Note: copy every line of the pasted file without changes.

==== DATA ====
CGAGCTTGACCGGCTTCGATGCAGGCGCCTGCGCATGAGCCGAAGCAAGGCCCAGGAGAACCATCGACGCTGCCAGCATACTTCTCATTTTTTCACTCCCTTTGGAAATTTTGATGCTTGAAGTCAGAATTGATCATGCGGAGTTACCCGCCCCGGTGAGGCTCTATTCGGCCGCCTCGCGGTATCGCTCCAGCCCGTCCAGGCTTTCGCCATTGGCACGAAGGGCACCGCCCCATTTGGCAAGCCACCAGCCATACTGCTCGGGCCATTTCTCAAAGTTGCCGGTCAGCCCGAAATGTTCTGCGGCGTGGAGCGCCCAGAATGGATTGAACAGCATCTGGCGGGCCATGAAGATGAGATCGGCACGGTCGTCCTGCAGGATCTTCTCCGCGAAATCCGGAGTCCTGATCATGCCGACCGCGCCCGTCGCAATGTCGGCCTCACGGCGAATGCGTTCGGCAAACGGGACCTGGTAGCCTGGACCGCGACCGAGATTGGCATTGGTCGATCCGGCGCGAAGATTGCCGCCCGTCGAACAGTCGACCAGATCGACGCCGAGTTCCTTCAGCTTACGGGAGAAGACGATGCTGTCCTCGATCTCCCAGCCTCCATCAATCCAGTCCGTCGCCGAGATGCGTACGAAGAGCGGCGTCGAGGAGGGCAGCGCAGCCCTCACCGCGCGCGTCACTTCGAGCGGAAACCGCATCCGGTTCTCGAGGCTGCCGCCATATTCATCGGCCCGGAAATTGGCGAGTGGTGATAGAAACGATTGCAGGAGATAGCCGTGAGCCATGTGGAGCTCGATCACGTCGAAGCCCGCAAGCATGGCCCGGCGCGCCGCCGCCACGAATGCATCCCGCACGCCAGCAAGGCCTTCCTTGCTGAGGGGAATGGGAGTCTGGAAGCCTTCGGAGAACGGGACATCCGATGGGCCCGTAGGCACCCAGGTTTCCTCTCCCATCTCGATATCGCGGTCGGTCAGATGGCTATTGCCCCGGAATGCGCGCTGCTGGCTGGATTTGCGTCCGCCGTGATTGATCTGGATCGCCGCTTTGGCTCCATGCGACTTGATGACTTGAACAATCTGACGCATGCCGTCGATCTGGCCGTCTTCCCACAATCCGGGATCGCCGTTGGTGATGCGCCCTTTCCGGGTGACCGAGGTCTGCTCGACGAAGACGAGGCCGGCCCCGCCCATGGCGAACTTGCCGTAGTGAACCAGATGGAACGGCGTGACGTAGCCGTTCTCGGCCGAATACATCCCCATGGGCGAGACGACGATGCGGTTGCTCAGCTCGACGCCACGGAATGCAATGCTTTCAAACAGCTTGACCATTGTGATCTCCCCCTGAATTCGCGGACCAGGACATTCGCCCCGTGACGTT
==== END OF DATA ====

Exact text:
CGAGCTTGACCGGCTTCGATGCAGGCGCCTGCGCATGAGCCGAAGCAAGGCCCAGGAGAACCATCGACGCTGCCAGCATACTTCTCATTTTTTCACTCCCTTTGGAAATTTTGATGCTTGAAGTCAGAATTGATCATGCGGAGTTACCCGCCCCGGTGAGGCTCTATTCGGCCGCCTCGCGGTATCGCTCCAGCCCGTCCAGGCTTTCGCCATTGGCACGAAGGGCACCGCCCCATTTGGCAAGCCACCAGCCATACTGCTCGGGCCATTTCTCAAAGTTGCCGGTCAGCCCGAAATGTTCTGCGGCGTGGAGCGCCCAGAATGGATTGAACAGCATCTGGCGGGCCATGAAGATGAGATCGGCACGGTCGTCCTGCAGGATCTTCTCCGCGAAATCCGGAGTCCTGATCATGCCGACCGCGCCCGTCGCAATGTCGGCCTCACGGCGAATGCGTTCGGCAAACGGGACCTGGTAGCCTGGACCGCGACCGAGATTGGCATTGGTCGATCCGGCGCGAAGATTGCCGCCCGTCGAACAGTCGACCAGATCGACGCCGAGTTCCTTCAGCTTACGGGAGAAGACGATGCTGTCCTCGATCTCCCAGCCTCCATCAATCCAGTCCGTCGCCGAGATGCGTACGAAGAGCGGCGTCGAGGAGGGCAGCGCAGCCCTCACCGCGCGCGTCACTTCGAGCGGAAACCGCATCCGGTTCTCGAGGCTGCCGCCATATTCATCGGCCCGGAAATTGGCGAGTGGTGATAGAAACGATTGCAGGAGATAGCCGTGAGCCATGTGGAGCTCGATCACGTCGAAGCCCGCAAGCATGGCCCGGCGCGCCGCCGCCACGAATGCATCCCGCACGCCAGCAAGGCCTTCCTTGCTGAGGGGAATGGGAGTCTGGAAGCCTTCGGAGAACGGGACATCCGATGGGCCCGTAGGCACCCAGGTTTCCTCTCCCATCTCGATATCGCGGTCGGTCAGATGGCTATTGCCCCGGAATGCGCGCTGCTGGCTGGATTTGCGTCCGCCGTGATTGATCTGGATCGCCGCTTTGGCTCCATGCGACTTGATGACTTGAACAATCTGACGCATGCCGTCGATCTGGCCGTCTTCCCACAATCCGGGATCGCCGTTGGTGATGCGCCCTTTCCGGGTGACCGAGGTCTGCTCGACGAAGACGAGGCCGGCCCCGCCCATGGCGAACTTGCCGTAGTGAACCAGATGGAACGGCGTGACGTAGCCGTTCTCGGCCGAATACATCCCCATGGGCGAGACGACGATGCGGTTGCTCAGCTCGACGCCACGGAATGCAATGCTTTCAAACAGCTTGACCATTGTGATCTCCCCCTGAATTCGCGGACCAGGACATTCGCCCCGTGACGTT